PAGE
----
6:40 AM Jun 1, 1994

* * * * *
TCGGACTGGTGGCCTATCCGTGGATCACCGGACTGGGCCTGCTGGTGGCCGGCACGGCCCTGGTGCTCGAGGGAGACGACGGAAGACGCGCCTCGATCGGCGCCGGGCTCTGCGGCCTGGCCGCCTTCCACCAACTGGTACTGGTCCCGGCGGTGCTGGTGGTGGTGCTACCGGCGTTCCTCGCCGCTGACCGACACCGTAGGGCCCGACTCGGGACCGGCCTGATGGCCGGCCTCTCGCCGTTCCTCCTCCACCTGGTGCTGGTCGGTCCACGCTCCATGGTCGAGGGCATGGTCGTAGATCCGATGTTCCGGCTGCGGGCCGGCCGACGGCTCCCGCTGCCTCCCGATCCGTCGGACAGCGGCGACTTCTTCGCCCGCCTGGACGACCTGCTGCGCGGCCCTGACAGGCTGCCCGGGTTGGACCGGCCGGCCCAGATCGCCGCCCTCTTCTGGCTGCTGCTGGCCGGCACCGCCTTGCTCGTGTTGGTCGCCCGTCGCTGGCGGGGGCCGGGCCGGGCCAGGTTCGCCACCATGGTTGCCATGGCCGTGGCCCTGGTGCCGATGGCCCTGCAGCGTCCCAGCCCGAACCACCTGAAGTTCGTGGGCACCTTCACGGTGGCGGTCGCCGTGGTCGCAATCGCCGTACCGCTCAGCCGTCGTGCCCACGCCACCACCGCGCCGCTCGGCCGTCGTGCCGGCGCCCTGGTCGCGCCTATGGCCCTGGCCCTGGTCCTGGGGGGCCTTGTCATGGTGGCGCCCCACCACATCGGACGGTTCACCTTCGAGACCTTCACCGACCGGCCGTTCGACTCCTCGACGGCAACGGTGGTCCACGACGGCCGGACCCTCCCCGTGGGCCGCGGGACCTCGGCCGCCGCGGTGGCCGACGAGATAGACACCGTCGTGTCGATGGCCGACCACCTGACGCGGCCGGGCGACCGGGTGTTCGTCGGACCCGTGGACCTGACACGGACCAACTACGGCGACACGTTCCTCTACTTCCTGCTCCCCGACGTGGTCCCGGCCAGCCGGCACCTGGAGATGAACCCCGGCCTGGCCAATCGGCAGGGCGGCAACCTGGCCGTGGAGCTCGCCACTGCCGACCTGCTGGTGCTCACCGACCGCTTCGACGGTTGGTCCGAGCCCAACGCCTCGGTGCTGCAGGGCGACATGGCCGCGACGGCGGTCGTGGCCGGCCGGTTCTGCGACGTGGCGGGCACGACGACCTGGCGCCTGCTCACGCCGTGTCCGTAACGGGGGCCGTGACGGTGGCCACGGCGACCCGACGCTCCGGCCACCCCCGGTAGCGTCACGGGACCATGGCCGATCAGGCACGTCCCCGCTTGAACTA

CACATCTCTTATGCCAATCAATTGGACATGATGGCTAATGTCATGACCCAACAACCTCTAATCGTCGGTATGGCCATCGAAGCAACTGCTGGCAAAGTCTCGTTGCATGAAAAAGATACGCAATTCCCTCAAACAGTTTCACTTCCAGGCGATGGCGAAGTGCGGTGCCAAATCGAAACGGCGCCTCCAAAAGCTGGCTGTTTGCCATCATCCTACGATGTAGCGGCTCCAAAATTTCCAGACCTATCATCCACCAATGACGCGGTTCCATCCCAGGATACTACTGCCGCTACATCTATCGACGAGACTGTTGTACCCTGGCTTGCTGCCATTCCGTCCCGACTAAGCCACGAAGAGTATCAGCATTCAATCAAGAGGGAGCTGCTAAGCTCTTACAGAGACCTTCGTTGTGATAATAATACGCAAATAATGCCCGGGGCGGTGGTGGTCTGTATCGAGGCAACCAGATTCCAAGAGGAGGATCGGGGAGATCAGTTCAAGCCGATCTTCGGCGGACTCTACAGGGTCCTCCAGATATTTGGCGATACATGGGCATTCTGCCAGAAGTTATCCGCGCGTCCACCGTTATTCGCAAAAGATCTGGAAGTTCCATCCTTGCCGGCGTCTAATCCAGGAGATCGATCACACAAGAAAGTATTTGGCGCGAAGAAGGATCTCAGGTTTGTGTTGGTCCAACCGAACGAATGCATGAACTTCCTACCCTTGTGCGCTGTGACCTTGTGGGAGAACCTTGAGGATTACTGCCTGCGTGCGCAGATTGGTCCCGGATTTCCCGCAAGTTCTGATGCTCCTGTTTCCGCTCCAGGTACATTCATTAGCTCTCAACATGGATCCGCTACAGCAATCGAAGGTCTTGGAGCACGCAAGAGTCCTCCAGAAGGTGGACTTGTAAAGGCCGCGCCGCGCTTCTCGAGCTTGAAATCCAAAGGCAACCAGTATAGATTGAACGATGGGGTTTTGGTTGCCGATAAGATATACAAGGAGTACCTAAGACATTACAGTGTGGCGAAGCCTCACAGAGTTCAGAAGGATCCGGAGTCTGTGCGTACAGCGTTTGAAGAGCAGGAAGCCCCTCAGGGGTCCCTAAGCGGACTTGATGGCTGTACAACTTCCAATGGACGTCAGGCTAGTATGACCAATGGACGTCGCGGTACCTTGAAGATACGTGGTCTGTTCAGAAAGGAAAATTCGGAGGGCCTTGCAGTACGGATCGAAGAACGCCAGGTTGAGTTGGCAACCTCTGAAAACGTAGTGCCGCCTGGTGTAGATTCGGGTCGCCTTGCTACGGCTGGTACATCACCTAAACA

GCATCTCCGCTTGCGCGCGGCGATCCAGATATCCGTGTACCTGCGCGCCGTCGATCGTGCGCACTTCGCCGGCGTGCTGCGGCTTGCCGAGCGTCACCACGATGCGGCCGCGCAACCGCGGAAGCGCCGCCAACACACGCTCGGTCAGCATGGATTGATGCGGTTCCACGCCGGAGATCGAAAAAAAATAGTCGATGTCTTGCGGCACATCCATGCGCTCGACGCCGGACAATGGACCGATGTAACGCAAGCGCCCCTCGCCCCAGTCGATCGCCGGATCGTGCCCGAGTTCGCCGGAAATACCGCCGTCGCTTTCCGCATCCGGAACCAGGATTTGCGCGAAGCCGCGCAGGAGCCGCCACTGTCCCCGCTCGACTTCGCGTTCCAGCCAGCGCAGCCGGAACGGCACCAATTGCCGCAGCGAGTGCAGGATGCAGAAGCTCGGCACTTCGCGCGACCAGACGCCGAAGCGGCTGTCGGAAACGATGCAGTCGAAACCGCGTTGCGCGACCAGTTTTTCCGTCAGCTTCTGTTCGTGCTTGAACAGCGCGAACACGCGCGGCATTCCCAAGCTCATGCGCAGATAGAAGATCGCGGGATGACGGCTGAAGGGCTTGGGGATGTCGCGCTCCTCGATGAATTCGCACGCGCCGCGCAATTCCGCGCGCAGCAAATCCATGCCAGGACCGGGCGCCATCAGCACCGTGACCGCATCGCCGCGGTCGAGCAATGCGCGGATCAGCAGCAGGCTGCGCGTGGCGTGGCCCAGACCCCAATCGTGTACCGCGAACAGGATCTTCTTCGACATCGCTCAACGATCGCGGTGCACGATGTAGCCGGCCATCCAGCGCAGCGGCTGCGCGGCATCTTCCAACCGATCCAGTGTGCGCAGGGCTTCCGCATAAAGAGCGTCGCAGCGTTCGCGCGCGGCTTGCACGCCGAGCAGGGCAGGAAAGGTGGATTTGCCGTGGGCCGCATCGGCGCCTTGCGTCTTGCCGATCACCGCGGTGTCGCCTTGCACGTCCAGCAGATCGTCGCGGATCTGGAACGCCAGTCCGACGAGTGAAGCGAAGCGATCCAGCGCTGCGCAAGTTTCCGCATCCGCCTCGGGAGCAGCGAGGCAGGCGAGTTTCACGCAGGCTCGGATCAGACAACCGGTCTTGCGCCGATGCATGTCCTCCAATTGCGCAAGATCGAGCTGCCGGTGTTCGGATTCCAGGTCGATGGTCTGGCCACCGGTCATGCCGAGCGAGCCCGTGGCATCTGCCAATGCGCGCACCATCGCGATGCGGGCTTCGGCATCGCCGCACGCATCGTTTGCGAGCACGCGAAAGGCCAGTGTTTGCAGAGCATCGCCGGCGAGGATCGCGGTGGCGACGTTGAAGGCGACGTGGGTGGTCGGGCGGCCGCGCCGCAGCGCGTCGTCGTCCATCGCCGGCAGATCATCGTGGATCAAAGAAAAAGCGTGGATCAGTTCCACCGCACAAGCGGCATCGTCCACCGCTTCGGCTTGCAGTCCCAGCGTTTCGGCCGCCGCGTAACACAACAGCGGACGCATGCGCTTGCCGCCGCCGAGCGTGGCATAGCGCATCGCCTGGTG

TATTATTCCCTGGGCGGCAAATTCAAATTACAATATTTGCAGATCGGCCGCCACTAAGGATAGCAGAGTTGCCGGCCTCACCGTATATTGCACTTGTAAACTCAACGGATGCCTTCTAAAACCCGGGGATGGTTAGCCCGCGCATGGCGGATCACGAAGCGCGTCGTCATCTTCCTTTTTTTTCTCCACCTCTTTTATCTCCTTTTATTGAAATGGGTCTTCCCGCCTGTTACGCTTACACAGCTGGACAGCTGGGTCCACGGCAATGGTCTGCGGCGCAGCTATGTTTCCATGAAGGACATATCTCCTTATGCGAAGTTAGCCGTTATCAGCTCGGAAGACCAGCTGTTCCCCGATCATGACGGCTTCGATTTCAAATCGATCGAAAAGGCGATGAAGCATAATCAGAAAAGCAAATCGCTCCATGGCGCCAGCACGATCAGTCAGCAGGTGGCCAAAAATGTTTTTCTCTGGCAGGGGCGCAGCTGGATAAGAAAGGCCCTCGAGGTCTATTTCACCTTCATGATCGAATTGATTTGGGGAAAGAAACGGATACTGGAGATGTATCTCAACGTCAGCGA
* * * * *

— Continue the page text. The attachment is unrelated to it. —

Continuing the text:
WTO PREPCOM AGREES ON PROCESS FOR ACCESSION TO WTOGeneva 1 Jun (TWN) -- The Preparatory Committee for the World Trade Organization agreed Tuesday on a multilateral process for scrutiny and acceptance of country-schedules (in goods and services) of countries qualified and wishing to join the WTO as original members, but whose schedules have not been examined and annexed. The Prepcom also named Amb. Kesavapani of Singapore to chair its subcommittee on institutional, procedural and legal matters, including the examination and approval of schedules in such cases. Meanwhile, Switzerland and Germany are informally canvassing the Prepcom members on their offer to host the World Trade Organization in their countries. At a meeting last week of the Prepcom subcommittee on Administrative, budgetary and financial matters, the German delegate is reported to have advised that his government had now officially decided to invite the WTO to set up its headquarters in Bonn. The decision on accession covers the cases of participants in the Uruguay Round who were not contracting parties to the GATT on 15 April 1994 (when the Final Act was adopted and signed at Marrakesh), the least developed countries who have a year's time to file their schedules. The Prepcom has been mandated to deal with these cases, as well as those seeking accession and their applications are pending before working parties. In all these cases, along with the bilateral negotiations of the countries concerned on schedules in goods and services, a multilateral process, similar to that done in the preparations leading to the Marrakesh meeting for the GATT CPs, has been agreed to. The secretariat will organize these consultations to ensure periodic monitoring of progress and maximum of transparency. It will cover cases of the LDCs, who submit schedules between now and entry into force of the WTO, of those who have acceded to the GATT under Art XXVI:5 (c) as former colonies applying de facto GATT, but who had not been able to establish their schedules for the GATT 1994 and GATS. The Prepcom has to approve these schedules to enable countries to become original members of the WTO. The decision Tuesday also covers those who signed the Final Act in Marrakesh and wish to join the WTO, but are in the process of negotiating access to the GATT 1947, such as China which also attached a schedule on goods and services provisionally at Marrakesh. On the headquarters issue, while Germany has not officially put forward what conditions and terms and benefits it will offer, diplomats say Germany is quite serious and is trying, by offering very favourable terms for both the WTO and diplomatic missions, to inveigle countries. There is a general reluctance on part of the diplomatic missions to move to Bonn, thus isolating themselves from the wider multilateral processes in Geneva, the second UN headquarters. Many developing countries, and more so least developed countries, have common missions to the GATT and with personnel who also look after other UN system organizations here. The Swiss efforts to get the WTO to stay on in Geneva (whose economy benefits from the presence of so many UN organizations and agencies, and the diplomatic and international staff) appears to have run into the larger conflict over host-country relations. The differences cover a range of irritants of the foreign diplomatic community and Swiss practices not in accord with the Vienna conventions on diplomatic missions and their privileges. One such, the problems of diplomats and their domestic household staff (that they bring from their countries) have attracted much media attention and adverse publicity in the Swiss media, with a Geneva labour group taking up such cases, and insisting on the household staff brought by a diplomat being paid Swiss scale wages, bringing pressure through media attention. It is a common practice, and more so among Third World diplomats, to recruit and bring from their country limited number of domestic or household staff (cooks, attendants etc), with the government of that country settling the terms of the contract, wages to be paid, and other conditions. Apart from the cost savings, issues of confidentiality and security in diplomatic households are also involved. Most host countries, whether hosts of multilateral organizations or as countries to which the diplomats are accredited, generally accept these, taking into account some 'hidden perquisites'. Switzerland however does not, and insists that such staff must be paid Swiss wages and the 'contracts' subject to Swiss approval. This, several Third World diplomats say, would mean paying cooks or domestic staff higher wages than what the Heads of State or Governments in their countries get. But apart from these, there are also other long-standing issues of irritance on which the entire diplomatic community appears to be critical of the Swiss authorities. Diplomats object to having to pay and buy petrol and paying local taxes. Unlike other countries where the diplomats, on showing their identity, automatically don't pay such taxes or get refunds. But Switzerland allows this "tax-free privilege" only for petrol purchased in stipulated pumps. There are only 40 such pumps all over Switzerland, one Third World diplomat said. Diplomats also object to their being subject to the Swiss "icha", or Federal turnover/sales tax on all products of about 6-1/4 percent, in violation of diplomatic practices and immunities. The Swiss also do not issue 'legitimation' cards for dependent children of diplomats of over 21 years or dependent parents. All these accumulated grievances have to come to a head now. At a meeting last month of the host government and the committee of the diplomatic community, the Swiss authorities reportedly came in for severe criticism from all groups of countries - South, North and East.